Fear Free: Transforming Veterinary Medicine


Dr. Marty Becker and friends

Dr. Marty Becker met with me at a veterinary conference in 2016 and explained he was about to launch an initiative to do something about fear, anxiety and stress of pets going to the veterinarian. He explained, “As (veterinary behaviorist) Dr. Karen Overall says, ‘Fear is the worst thing a social species could experience.’ We (veterinary professionals) were trained to just get it done, but I know today we have the knowledge and tools to do better; we must do better to be better and it’s called Fear Free.”

I instantly understood, and said I’ll even go further, “I think many dogs, as well as most cats and pet birds and small mammals actually believe they are going to die – literally – when visiting the veterinarian. Often that feeling among cats happens at the mere sight of the carrier coming out.”

Of course, we can’t ask the pets if they literally feel impending doom – though many veterinary behaviorists have since agreed with my rather bold statement. And you do not need to be Dr. Doolittle to observe the sheer terror and panic of so many pets when visiting the veterinarian, who, after all is only trying to help.

In a survey (Bayer Usage Care Study III) dating back to around the same year Fear Free was established, 38 percent of dog parents and 58 percent of cat parents says their pet “hates” going to the veterinarian. And as a result they’re less likely to visit the veterinarian, and certainly not for routine care or checkups.

Becker’s goal was to certify veterinarians and veterinary technicians in Fear Free standards and practices, and eventually certify entire veterinary practices with a goal of eradicating or at least minimizing fear, anxiety and stress associated with vet visits.

Becker launched Fear Free with most experts in veterinary behavior participating. “Boarded veterinary behaviorists are the bedrock of Fear Free,” he said, adding that today we know that emotional health and well-being and physical well-being are interconnected.

It was only a matter of months before some Fear Free techniques began to be replicated at veterinary practices all around the U.S., and even around the world.

Using treats in novel ways, such spraying a wall with Cheese Whiz for pets to lick off while being vaccinated; veterinary professionals spraying pheromones on themselves to ease their patient’s anxiety and less taking pets “into the back” which made both pet parents and pets uncomfortable are only a few examples.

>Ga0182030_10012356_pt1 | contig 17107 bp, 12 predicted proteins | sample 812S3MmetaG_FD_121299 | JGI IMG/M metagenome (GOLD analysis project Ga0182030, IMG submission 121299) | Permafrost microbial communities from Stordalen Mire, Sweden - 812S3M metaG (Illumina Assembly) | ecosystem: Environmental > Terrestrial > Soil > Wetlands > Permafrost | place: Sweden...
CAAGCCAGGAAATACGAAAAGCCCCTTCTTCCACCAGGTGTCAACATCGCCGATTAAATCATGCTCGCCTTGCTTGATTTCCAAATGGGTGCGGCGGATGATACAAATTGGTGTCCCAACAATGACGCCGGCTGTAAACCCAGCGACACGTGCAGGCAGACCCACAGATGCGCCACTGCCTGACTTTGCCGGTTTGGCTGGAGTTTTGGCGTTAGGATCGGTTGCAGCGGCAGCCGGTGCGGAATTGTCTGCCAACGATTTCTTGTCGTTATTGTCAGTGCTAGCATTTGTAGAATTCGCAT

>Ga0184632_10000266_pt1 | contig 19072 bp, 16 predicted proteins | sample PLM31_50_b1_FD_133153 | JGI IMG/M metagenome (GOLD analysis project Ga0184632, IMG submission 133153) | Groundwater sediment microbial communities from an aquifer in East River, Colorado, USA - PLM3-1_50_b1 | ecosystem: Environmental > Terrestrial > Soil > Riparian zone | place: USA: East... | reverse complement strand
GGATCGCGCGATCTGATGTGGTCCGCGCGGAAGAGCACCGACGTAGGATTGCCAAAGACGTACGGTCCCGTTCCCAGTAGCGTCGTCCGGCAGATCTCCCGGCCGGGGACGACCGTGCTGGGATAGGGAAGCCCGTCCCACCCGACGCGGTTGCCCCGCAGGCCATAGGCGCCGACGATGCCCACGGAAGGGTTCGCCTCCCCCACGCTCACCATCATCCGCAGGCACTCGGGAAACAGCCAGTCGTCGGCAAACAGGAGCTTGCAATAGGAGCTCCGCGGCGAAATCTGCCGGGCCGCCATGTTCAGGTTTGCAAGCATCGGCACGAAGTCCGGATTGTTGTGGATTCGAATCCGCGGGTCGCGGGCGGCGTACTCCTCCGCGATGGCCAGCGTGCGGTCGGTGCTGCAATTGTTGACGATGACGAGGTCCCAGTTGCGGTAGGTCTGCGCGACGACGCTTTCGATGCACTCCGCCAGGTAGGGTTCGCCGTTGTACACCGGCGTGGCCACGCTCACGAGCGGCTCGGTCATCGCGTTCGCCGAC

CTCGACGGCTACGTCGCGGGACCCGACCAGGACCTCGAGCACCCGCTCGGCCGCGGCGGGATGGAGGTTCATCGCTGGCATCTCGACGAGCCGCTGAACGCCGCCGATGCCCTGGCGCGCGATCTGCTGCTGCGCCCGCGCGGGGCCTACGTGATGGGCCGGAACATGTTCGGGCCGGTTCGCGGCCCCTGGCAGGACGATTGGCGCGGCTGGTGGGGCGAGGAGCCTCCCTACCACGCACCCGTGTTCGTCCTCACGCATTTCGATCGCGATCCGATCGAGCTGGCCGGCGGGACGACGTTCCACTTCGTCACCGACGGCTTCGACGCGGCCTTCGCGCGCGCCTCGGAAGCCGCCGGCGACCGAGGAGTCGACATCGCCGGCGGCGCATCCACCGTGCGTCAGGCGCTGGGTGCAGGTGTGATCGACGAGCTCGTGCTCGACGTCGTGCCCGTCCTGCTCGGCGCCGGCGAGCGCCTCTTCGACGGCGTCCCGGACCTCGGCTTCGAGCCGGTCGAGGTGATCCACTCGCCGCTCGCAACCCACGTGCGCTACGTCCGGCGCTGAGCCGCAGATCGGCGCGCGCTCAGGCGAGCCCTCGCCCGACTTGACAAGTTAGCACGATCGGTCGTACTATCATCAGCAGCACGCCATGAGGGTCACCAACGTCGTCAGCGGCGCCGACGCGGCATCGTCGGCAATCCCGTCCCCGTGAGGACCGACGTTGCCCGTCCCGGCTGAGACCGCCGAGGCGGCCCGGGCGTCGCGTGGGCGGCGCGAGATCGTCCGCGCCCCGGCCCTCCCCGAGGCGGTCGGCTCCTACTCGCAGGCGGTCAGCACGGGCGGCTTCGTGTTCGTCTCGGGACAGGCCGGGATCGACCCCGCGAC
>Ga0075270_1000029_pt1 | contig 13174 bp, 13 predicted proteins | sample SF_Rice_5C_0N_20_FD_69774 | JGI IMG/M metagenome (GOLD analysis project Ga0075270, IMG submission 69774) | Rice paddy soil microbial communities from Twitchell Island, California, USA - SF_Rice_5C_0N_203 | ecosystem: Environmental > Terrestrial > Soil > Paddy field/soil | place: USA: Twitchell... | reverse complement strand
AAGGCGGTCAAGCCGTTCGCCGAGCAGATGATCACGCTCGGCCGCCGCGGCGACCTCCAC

When the pet feels more comfortable, pet parents feel more comfortable. When pet parents feel more comfortable, the pet feels more comfortable.

The veterinary professional is a traditional profession where change historically comes at a snail’s pace. Fear Free was different from day one. It caught on with clients as well as veterinary professionals. Today, there are over 74,000 Fear Free Certified Professionals in the U.S. and Canada (and many more in over 40 other nations). Also, over 160 practices are Fear Free certified. What’s more, veterinary schools encourage or even require Fear Free as a part of their curriculum.

No fear here

Watching the impact of Fear Free, dog trainers, animal behavior consultants, dog groomers and professional pet sitters approached Dr. Becker asking his team to create certifications for their professions. And the Fear Free Shelter program launched in 2019.

A 2021 study demonstrates that using Fear Free tools and techniques makes a difference in patient visits, which is clearly beneficial.  When seeing a Fear Free veterinarian, vet visits increased overall two percent, and 3.5 percent among cats. The fact that Fear Free influences cat visits is huge because until Fear Free came along, a CATastrphe in veterinary medicine is that cats were considered under-medicalized compared to dogs.

Patients with exam visits before Fear Free compared to after increased 2.2 percent, and the number of exams increased as well from 1.41 visits per year to 1.47. This benefits pets as preventive care means early diagnosis which means a better prognosis, and an early diagnosis may equate to a financial savings.

Millennials and their children (Gen Z) are a part of the reason Fear Free has been so wildly successful as their pets truly are their “fur babies.” And they will do anything for them. Conversely, if they sense their “baby” is terrorized by the vet visit, they’re not likely to come back anytime soon, at least not to that veterinarian.

So, Fear Free actually builds on loyal relationships with veterinarians. Even 10 years ago and certainly 20 years ago, clients might accept an “excuse” if their animal was expressing terror. However, that’s no longer the case

Building on that, In 2017, Fear Free Happy Homes (www.fearfreehappyhomes.com) was created, a website for pet parents. With so much misinformation online, this site offers a dependable source of companion animal information with content authored by experts and reviewed by experts, often presented in an entertaining manner. And there are often “deals” on pet products. And it’s all offered at no charge.

Entering 2022, Fear Free is that most transformational initiative in veterinary medicine, in about 100 years since cars replaced horses as the primary mode of transport. That’s when veterinarians pivoted to treating dogs and cats maintained as pets rather than treating horses.

Indeed, emotional well-being matters as today scientists and even the courts acknowledge our pets are sentient beings.

You can also find a Fear Free practice and Fear Free professional HERE.